WHIZ KIDS. Marketing companies still look for MBAs with more conventional marketing experience in such related fields as advertising. But many companies also like the skills these whiz kids bring to the challenge of selling soap. "The financial background these people have has become critical," says Barbara Behrman, general manager of marketing at H. J. Heinz. And at Heinz, she adds, "the financially oriented people quickly pick up the expectations we have of new marketing managers."
On average, assistant brand managers spend their first 18 months at work developing coupon and promotion programs, controlling budgets, examining costs, and getting involved with production and advertising. Easy familiarity with chores such as calculating cash flows and margin spreads gives former Wall Streeters a headstart. "I can chew up numbers really fast and work on deadline really well," says Dennis Roche, a second-year student at Northwestern's J. L. Kellogg Graduate School of Management. Roche, a two-year veteran of Morgan Stanley & Co., is headed for a job at Procter & Gamble.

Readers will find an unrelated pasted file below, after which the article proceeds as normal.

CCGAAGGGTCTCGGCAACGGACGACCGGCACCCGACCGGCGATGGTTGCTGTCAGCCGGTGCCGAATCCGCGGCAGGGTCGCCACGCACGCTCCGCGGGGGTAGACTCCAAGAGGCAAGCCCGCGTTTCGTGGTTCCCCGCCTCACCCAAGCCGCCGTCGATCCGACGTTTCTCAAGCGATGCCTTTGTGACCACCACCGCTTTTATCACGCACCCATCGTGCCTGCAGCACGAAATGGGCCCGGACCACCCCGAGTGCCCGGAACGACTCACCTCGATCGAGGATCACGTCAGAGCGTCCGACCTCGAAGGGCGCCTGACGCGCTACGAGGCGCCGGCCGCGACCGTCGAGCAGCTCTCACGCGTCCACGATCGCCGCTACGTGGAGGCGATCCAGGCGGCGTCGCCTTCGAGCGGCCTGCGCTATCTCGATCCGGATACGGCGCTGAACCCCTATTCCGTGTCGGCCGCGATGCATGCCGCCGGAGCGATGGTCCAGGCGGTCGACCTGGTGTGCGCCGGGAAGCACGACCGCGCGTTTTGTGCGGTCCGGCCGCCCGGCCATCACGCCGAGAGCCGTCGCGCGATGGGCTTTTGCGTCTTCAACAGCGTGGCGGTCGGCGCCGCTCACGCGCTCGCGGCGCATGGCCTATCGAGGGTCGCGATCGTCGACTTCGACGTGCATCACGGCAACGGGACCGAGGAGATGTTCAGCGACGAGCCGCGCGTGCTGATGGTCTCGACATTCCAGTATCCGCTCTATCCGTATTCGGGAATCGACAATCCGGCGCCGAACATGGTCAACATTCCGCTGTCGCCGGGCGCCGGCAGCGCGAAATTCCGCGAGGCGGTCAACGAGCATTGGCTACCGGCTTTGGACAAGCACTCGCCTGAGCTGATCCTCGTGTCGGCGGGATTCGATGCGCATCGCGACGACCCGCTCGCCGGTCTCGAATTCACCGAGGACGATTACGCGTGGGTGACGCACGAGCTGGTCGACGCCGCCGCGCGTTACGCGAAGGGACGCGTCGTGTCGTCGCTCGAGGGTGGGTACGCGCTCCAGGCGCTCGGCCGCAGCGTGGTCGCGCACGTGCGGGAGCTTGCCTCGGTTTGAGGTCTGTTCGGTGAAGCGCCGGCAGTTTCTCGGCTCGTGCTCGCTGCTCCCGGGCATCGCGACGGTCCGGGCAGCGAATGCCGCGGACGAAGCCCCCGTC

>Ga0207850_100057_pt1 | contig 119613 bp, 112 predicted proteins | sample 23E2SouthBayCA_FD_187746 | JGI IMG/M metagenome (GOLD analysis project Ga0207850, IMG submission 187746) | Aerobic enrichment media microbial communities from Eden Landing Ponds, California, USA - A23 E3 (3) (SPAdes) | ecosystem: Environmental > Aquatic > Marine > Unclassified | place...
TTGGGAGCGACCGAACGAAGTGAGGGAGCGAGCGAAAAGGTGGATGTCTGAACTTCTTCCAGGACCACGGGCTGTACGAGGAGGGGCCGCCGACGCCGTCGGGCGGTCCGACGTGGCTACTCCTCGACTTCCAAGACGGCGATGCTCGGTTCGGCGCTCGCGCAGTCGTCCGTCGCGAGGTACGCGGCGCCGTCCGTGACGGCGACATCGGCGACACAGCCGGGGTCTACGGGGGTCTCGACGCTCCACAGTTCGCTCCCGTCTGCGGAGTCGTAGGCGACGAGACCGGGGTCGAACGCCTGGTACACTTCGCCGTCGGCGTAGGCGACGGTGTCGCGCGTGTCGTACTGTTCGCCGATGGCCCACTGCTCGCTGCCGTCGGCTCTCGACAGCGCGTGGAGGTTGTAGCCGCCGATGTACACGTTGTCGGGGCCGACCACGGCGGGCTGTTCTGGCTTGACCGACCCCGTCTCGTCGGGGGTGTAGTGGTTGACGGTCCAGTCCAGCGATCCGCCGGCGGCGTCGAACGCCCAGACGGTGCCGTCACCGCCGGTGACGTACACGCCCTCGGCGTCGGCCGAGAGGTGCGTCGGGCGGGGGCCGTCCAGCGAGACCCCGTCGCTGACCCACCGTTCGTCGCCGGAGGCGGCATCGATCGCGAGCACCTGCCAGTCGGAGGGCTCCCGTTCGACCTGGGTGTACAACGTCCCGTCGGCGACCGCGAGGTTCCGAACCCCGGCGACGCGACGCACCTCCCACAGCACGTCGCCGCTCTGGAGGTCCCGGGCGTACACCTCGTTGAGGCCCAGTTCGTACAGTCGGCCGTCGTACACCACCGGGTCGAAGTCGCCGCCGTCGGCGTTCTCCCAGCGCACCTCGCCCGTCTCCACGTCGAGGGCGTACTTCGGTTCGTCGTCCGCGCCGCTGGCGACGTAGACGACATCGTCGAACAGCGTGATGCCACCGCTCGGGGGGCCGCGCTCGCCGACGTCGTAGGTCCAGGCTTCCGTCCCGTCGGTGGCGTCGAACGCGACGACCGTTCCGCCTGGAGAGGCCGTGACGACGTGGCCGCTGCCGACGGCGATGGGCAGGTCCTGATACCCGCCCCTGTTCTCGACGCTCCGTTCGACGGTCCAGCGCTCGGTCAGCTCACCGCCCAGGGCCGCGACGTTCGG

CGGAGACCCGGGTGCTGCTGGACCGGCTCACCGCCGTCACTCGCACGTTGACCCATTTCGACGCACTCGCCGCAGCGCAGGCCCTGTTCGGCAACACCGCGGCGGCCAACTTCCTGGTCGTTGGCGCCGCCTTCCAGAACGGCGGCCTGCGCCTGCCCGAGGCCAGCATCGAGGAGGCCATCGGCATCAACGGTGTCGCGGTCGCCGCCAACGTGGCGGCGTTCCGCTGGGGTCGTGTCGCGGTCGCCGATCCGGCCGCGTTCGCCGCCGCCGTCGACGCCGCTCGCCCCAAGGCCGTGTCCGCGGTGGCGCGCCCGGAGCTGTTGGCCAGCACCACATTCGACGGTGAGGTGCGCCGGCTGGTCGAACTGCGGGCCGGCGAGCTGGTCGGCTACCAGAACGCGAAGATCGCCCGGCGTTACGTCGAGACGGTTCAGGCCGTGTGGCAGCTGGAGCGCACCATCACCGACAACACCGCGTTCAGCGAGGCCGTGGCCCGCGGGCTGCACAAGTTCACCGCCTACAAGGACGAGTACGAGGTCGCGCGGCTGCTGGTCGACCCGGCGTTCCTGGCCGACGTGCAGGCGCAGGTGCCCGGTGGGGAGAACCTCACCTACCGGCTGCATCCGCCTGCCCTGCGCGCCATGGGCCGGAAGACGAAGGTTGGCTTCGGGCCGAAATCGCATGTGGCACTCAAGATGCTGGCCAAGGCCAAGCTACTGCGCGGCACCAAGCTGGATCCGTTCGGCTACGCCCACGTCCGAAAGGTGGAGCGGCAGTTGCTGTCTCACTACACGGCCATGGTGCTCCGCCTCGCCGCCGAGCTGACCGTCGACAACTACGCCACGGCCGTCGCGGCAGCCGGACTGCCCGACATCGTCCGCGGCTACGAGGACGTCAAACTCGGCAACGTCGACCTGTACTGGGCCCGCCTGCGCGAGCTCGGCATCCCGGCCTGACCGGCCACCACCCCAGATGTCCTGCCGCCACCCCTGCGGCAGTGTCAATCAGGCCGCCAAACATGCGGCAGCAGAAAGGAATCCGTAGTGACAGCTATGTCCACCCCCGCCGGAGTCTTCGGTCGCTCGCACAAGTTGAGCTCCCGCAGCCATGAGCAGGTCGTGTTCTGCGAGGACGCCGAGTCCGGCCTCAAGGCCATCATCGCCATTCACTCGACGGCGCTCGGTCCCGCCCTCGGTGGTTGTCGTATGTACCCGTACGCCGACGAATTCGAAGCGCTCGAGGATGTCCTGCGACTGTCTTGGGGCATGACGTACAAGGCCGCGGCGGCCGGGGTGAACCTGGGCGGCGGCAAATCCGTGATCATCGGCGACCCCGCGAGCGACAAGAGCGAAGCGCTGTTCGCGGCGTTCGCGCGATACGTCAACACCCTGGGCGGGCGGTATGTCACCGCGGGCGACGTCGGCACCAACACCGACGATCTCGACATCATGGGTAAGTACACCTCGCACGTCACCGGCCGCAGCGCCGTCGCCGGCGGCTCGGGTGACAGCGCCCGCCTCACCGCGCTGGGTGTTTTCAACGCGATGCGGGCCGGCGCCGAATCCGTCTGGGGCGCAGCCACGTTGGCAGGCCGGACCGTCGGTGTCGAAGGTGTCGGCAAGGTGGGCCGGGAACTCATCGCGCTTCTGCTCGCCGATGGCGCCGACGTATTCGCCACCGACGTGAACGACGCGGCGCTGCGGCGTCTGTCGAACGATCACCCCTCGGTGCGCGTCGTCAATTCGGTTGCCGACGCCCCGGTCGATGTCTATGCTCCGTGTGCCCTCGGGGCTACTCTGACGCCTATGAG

The question remains whether students who started business school with visions of million-dollar bonuses will ever really come to love soap powder and cents-off coupons. But for a generation of former Wall Streeters who once felt enslaved to their beepers, the lure of manageable jobs that don't require `round-the-clock attendance is bound to remain intoxicating.
WHERE THE MONEY IS Estimated 1991 starting salaries for graduates of top business schools* CONSULTING $67,000 INVESTMENT BANKING $54,000 MARKETING $51,000 *Excludes sign-on and annual bonuses DATA: COLUMBIA UNIVERSITY BUSINESS SCHOOL, DUKE UNIVERSITY FUQUA SCHOOL OF BUSINESS, STUDENT INTERVIEWS